i certainly don’t agree with OW’s methods or all of their goals, but i don’t think that the lord expects us to be blind followers, either. we should pray about the things our leaders tell us and about questions that we might have about how doctrine and culture play out in our church. obviously, there are women in the church that feel marginalized at some level and i don’t think it’s fair to say, “all is well in zion,” and ignore that there are women will real concerns. this church was founded because joseph smith had doubts about religion and asked questions. president uchtdorf’s saturday morning session talk speaks directly to these issues in a beautiful and loving way. there have been mistakes made in the past in the church. it is run by imperfect humans, but as sandra has reminded us, they are people and above all, we need to remember that in our interactions with our fellow saints.

  27. Debra

    October 9, 2013

    as a follow up (sorry), maybe when the prophet speaks, the DEBATE should be over (a lot of the reason i disagree with OW’s methods is because i feel like they are trying to debate, which is an adversarial endeavor), but i don’t think that it should mean that the discussion is over.

  28. lonna

    October 9, 2013

    I was in Utah this past weekend. I watched the news broadcast that night. I was impressed with the churchs who interacted with these woman. She was very kind. She walked along the line and talked and hugged who she could. I don’t know how these women could not feel loved.

  29. Maralise

    October 9, 2013

    My name was not with the women of OW this weekend nor did I attempt to attend Priesthood Session. But I consider myself a proud feminist and, as Sandra so eloquently described, my heart was with my sisters this weekend (in love, in fear, in trepidation, in humiliation, in earnestness, in joy, in sorrow).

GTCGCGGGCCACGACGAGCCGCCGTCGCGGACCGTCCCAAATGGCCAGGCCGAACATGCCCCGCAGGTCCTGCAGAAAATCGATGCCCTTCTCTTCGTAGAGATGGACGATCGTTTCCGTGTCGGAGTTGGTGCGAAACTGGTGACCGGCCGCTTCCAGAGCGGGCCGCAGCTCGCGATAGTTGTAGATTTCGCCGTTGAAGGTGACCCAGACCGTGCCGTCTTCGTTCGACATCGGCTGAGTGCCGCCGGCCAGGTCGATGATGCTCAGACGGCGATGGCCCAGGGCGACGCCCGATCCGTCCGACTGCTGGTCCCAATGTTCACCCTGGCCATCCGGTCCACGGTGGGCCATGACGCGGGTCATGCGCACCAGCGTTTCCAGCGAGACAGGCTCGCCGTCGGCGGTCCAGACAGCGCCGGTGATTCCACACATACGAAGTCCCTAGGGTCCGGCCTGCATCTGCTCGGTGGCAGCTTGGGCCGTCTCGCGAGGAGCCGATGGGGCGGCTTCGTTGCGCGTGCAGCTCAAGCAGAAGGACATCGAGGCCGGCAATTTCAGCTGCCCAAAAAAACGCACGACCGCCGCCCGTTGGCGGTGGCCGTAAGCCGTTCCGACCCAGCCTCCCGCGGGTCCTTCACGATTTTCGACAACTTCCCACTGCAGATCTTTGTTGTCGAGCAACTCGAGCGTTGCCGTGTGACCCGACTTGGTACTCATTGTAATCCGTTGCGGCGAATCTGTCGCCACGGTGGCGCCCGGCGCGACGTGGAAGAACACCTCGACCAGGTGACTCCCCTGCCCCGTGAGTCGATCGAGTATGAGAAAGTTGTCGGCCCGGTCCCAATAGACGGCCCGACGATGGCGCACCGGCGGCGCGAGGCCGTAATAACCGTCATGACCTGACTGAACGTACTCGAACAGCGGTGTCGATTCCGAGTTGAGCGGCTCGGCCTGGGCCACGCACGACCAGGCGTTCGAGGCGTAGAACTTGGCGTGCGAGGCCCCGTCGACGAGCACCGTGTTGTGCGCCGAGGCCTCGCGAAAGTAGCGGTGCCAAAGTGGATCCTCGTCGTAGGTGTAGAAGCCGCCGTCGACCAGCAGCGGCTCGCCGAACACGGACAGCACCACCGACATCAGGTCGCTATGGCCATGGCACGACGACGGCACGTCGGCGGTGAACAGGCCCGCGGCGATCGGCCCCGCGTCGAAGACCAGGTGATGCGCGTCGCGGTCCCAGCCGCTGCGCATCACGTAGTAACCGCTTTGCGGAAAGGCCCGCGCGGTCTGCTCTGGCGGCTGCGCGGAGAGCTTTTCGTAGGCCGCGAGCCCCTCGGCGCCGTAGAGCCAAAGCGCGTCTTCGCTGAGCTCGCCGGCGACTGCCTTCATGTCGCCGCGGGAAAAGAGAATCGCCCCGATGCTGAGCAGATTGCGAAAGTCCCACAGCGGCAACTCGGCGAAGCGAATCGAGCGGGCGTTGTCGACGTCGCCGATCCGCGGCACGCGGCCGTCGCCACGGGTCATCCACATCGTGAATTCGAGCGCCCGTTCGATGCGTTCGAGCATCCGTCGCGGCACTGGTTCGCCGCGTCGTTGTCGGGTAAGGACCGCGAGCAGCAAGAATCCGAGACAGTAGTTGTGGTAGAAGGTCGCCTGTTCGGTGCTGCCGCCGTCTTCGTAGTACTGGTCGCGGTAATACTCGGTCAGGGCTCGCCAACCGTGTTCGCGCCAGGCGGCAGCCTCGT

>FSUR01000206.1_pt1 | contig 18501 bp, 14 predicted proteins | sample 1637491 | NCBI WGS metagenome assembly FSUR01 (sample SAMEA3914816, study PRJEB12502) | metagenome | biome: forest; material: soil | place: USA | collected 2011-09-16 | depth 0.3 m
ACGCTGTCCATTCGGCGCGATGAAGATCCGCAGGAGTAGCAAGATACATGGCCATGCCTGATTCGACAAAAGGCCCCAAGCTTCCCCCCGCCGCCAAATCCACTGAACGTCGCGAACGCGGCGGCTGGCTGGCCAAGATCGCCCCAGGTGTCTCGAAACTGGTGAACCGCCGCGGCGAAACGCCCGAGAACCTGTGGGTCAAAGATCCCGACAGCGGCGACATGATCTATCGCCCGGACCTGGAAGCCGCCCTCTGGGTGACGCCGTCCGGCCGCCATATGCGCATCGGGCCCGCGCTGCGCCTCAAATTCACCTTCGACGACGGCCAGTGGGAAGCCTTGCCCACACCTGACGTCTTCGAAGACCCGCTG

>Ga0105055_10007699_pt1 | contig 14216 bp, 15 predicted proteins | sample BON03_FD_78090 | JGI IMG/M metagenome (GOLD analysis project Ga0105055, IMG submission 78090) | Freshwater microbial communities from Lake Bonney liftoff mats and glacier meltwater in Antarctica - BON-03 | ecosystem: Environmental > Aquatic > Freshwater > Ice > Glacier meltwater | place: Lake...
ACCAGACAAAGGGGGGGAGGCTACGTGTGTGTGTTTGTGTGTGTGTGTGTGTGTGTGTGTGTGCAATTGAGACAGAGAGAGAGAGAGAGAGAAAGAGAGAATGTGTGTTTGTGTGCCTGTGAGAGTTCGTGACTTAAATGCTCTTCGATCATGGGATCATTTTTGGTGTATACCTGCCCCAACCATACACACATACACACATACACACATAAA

I got emotional when the women of our ward were invited to attend Priesthood session in our ward building by a member of our bishopric over the pulpit in Sacrament meeting. I cried when I watched the session real-time at home instead (my choice. too lazy to head to the church). Sometimes the mourning that we’re required to do as Saints can be a heavy burden indeed.

    Kate’s interview on Radio West provided some very keen insights into her motivations and that of the movement. I found her explanations cogent and, in an interesting way, very orthodox.

    In my heart of hearts, I see patriarchy as a mortal system and that gender equality (however God wants that to look like) in the heavens is an inevitability. However, I don’t have much hope that we’re ready as a people for that kind of paradigm shift here and now. Unfortunately, some of the reactions to the OW movement have shown that as well.